Much like what Windows and the mouse did for PCs, and what iOS did for smart phones, we need technology that makes robots easier to understand and use by a larger portion of our workforce population. We will cover how training assembly line workers to manage flexible work cells will create higher-value, higher paying jobs while producing higher quality and higher volume parts and products. AR and AI are the technology enablers of the industrial world. Not just for games and science projects, we will cover how these two technology platforms have real-world applications and how they can contribute to the collaborative robotic assistants that we see in the movies!
1): Examine the workforce gap and today's relationship between humans and (collaborative) robots.
2): Discuss implications of worker shortage and robotic automation, not only from a worker training perspective, but from the perspective of how the use of new technology to make robots more accessible to more workers.
3):Overview of specific case studies from logistics to manufacturing
Matthew Carey, Director, Product Management, Humatics (12:15-12:45)
Cities and factories of today have only begun to take advantage of the wealth of information available in today's IoT world. Continued work in automation and AI will only increase our optimization in new and unexpected ways to solve real-world business problems. Combined with new brand new types of high precision data (microlocation), how will next-generation computing platforms and techniques revolutionize the way our factories of tomorrow operate?
Calls from scholars and public intellectuals for imposing government regulations on AI research and development (R&D) are gaining traction. On the one hand, significant global economic and social benefits have been realized through implementation of these technologies; attempting to regulate them could be a hindrance to further innovation. On the other hand, unabated development might lead to undesirable outcomes in the future. This panel will discuss the current state of government regulation and debate the role it should ultimately play.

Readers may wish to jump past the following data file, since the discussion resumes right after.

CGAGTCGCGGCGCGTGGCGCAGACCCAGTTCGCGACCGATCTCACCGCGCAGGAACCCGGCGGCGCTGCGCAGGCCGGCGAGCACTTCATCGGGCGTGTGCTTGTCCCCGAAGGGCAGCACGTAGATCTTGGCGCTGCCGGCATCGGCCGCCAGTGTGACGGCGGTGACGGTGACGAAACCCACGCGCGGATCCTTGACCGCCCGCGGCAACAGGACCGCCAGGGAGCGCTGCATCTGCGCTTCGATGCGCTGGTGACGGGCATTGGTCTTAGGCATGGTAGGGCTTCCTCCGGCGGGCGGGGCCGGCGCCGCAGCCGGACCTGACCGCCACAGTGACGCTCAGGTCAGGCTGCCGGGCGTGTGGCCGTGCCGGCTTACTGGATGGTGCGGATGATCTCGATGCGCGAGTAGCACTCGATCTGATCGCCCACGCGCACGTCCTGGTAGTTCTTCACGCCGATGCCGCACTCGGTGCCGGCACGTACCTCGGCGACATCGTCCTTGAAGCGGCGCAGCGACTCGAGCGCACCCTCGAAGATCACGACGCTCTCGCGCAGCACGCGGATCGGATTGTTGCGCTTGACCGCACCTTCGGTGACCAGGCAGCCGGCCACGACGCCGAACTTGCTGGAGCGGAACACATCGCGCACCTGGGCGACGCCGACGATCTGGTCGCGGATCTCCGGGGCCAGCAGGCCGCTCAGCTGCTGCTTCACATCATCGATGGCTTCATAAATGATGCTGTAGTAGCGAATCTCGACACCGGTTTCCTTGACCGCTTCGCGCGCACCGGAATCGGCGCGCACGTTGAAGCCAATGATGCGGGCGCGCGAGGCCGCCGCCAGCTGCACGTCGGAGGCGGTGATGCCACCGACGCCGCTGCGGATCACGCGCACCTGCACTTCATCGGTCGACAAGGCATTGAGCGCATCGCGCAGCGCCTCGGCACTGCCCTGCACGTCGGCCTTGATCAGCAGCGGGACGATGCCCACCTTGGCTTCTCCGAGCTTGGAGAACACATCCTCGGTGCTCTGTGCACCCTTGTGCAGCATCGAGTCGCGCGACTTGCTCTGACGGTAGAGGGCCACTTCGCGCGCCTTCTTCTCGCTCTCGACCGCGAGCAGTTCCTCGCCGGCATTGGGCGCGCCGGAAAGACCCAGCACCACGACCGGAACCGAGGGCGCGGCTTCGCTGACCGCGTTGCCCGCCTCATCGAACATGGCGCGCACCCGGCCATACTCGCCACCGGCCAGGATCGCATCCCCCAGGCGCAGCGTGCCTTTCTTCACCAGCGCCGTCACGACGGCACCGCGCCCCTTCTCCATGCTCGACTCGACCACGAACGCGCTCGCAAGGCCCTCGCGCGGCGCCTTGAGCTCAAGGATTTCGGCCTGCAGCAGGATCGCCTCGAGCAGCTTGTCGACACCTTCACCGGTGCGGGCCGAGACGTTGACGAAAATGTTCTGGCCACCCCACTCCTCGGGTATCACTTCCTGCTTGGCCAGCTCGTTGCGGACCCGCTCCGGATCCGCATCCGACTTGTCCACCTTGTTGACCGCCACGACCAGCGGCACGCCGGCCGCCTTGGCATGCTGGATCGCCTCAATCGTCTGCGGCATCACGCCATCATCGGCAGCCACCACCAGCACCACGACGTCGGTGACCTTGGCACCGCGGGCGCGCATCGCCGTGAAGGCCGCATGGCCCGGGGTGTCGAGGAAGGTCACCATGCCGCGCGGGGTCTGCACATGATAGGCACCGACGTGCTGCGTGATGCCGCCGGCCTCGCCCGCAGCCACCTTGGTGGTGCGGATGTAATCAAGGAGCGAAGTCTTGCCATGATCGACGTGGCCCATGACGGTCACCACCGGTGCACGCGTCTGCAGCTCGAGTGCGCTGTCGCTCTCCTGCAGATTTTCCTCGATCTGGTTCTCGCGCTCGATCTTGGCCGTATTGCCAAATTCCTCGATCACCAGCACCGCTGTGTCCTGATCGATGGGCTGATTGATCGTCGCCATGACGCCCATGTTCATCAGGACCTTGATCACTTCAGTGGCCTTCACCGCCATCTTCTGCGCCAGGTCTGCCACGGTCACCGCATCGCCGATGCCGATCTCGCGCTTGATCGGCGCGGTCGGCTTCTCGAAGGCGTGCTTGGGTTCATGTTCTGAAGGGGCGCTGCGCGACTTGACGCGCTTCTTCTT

Robotics & AI may be poised to transform business, but actually adopting them is challenging. How have actual companies put it into practice? How did they hire the right people, how did they set up their teams, and what kinds of projects did they start with? This panel will explore the practical barriers that companies face to adopting Robotics & AI – and to getting value from it.
Technology strategy is directly tied to the mission and values of the enterprise. Successful companies are implementing Robotics & AI solutions to address changing market environments, new competitive landscapes, and kindle the creative potential of their workforce. In this roundtable discussion, technology leaders from innovative companies share how their organizations are embracing Robotics & AI technologies, removing barriers and prepapring employees for the future of work. The panel will explore the use of Robotics & AI automation, and their roles in transforming organizations and fostering a culture of innovation in the enterprise
The marketplace for AI tools and Robotics is booming as more organizations rush to embrace these technologies. It is a challenge for business leaders not only to stay on top of emerging research and product offerings, but also to match the right solution to the right use cases. This panel will examine strategies that companies can use to evaluate alternative technologies and select those that will provide the greatest ROI.
We are in a new Learning Era in which plentiful data will deliver exponential benefits for companies. The leaders will be companies that have the data and train systems to get the most value out of them. AI systems are turning that data into knowledge that is augmenting the skills of employees. These systems are not a futuristic vision; they are being used today around the world. AI is enabling call center staff to respond rapidly to routine requests while freeing time for more complex issues. AI augments human intelligence by making employees smarter and faster. It’s moving beyond solving only business problems and it’s now addressing many of our biggest societal issues such as sustainability and health. New technologies are breaking open the “black box” and making AI more ethical by providing greater transparency and trust. These systems explain how AI decisions are made; scan for AI bias; and recommend adjustments to mitigate bias. Jay will share lessons learned from working with clients around the world to implement AI in their businesses.